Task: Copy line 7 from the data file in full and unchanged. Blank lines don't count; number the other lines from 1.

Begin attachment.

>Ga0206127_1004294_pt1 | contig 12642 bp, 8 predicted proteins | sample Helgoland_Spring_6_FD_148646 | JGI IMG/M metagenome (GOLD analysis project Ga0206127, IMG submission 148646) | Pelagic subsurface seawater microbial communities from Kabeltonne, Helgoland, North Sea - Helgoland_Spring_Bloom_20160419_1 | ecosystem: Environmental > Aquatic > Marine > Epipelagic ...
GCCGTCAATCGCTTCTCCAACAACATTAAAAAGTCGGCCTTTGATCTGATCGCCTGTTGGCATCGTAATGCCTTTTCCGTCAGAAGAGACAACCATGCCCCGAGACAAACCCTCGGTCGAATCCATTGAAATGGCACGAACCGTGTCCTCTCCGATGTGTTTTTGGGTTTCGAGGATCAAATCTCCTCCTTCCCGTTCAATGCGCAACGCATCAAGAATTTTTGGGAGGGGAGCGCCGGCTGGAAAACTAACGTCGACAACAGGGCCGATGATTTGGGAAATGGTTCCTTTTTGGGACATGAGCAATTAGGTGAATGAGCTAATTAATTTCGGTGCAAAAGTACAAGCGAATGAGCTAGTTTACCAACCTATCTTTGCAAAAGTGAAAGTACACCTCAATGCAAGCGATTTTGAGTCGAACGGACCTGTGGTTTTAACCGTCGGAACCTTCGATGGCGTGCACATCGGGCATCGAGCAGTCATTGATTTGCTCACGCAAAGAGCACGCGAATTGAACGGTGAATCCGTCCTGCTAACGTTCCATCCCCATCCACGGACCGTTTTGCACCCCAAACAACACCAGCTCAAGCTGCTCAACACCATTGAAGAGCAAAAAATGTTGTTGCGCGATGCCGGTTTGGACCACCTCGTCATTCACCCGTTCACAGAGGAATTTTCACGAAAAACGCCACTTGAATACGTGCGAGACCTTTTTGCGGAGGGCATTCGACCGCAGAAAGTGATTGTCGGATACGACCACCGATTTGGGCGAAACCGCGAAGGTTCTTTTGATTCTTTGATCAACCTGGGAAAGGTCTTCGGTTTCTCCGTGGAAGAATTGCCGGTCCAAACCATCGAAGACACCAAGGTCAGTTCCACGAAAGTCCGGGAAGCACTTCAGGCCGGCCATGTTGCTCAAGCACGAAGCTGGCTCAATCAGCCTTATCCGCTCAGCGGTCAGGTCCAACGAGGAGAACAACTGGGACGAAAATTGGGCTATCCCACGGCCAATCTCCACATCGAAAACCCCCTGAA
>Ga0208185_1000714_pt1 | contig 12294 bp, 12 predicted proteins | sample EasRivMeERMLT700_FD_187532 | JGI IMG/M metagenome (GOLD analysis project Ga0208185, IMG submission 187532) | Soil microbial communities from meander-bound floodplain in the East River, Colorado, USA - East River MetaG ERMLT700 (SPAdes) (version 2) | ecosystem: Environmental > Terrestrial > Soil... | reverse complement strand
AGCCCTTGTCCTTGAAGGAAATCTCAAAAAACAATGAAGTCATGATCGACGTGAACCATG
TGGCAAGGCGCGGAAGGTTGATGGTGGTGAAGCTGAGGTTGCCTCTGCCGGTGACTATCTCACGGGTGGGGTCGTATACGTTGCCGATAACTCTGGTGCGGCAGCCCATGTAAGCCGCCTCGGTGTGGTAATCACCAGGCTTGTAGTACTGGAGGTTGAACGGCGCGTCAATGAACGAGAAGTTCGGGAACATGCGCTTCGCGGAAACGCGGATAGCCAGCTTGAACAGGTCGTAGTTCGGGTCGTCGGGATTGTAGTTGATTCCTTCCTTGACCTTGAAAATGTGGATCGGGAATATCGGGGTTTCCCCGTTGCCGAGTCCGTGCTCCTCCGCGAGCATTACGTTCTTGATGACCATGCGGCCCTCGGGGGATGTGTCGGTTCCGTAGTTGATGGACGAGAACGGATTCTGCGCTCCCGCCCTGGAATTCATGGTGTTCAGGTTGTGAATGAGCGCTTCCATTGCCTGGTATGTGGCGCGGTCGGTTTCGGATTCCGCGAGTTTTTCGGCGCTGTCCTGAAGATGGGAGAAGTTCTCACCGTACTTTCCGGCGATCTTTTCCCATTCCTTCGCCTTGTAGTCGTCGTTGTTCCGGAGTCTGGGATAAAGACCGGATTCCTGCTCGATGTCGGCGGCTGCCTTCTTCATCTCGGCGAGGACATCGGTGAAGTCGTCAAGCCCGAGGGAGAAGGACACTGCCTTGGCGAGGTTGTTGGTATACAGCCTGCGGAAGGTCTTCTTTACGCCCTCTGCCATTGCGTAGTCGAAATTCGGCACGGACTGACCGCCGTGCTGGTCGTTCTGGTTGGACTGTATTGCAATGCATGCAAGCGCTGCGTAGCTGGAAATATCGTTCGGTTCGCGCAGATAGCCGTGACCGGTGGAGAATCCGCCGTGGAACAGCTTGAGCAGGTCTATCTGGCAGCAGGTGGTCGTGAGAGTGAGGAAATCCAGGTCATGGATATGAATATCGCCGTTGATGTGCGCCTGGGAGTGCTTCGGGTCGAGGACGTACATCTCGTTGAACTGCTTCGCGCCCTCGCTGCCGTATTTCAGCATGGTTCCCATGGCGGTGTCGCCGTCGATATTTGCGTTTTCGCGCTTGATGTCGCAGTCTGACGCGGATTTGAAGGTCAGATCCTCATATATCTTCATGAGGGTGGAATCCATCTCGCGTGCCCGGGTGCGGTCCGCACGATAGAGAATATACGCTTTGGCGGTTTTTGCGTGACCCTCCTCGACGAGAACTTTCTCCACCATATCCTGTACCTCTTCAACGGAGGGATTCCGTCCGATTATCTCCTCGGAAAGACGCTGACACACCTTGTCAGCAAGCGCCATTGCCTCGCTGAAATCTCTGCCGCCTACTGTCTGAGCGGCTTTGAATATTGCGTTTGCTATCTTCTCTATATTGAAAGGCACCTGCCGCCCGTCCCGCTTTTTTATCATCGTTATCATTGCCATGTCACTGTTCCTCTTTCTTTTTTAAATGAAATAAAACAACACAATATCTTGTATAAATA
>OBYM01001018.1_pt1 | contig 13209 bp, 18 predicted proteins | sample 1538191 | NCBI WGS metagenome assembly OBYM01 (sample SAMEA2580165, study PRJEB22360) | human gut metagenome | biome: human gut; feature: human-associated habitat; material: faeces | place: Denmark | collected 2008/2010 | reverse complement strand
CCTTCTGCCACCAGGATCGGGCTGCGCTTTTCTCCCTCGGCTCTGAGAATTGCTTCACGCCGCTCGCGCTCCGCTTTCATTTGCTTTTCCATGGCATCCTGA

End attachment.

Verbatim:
CCTTCTGCCACCAGGATCGGGCTGCGCTTTTCTCCCTCGGCTCTGAGAATTGCTTCACGCCGCTCGCGCTCCGCTTTCATTTGCTTTTCCATGGCATCCTGA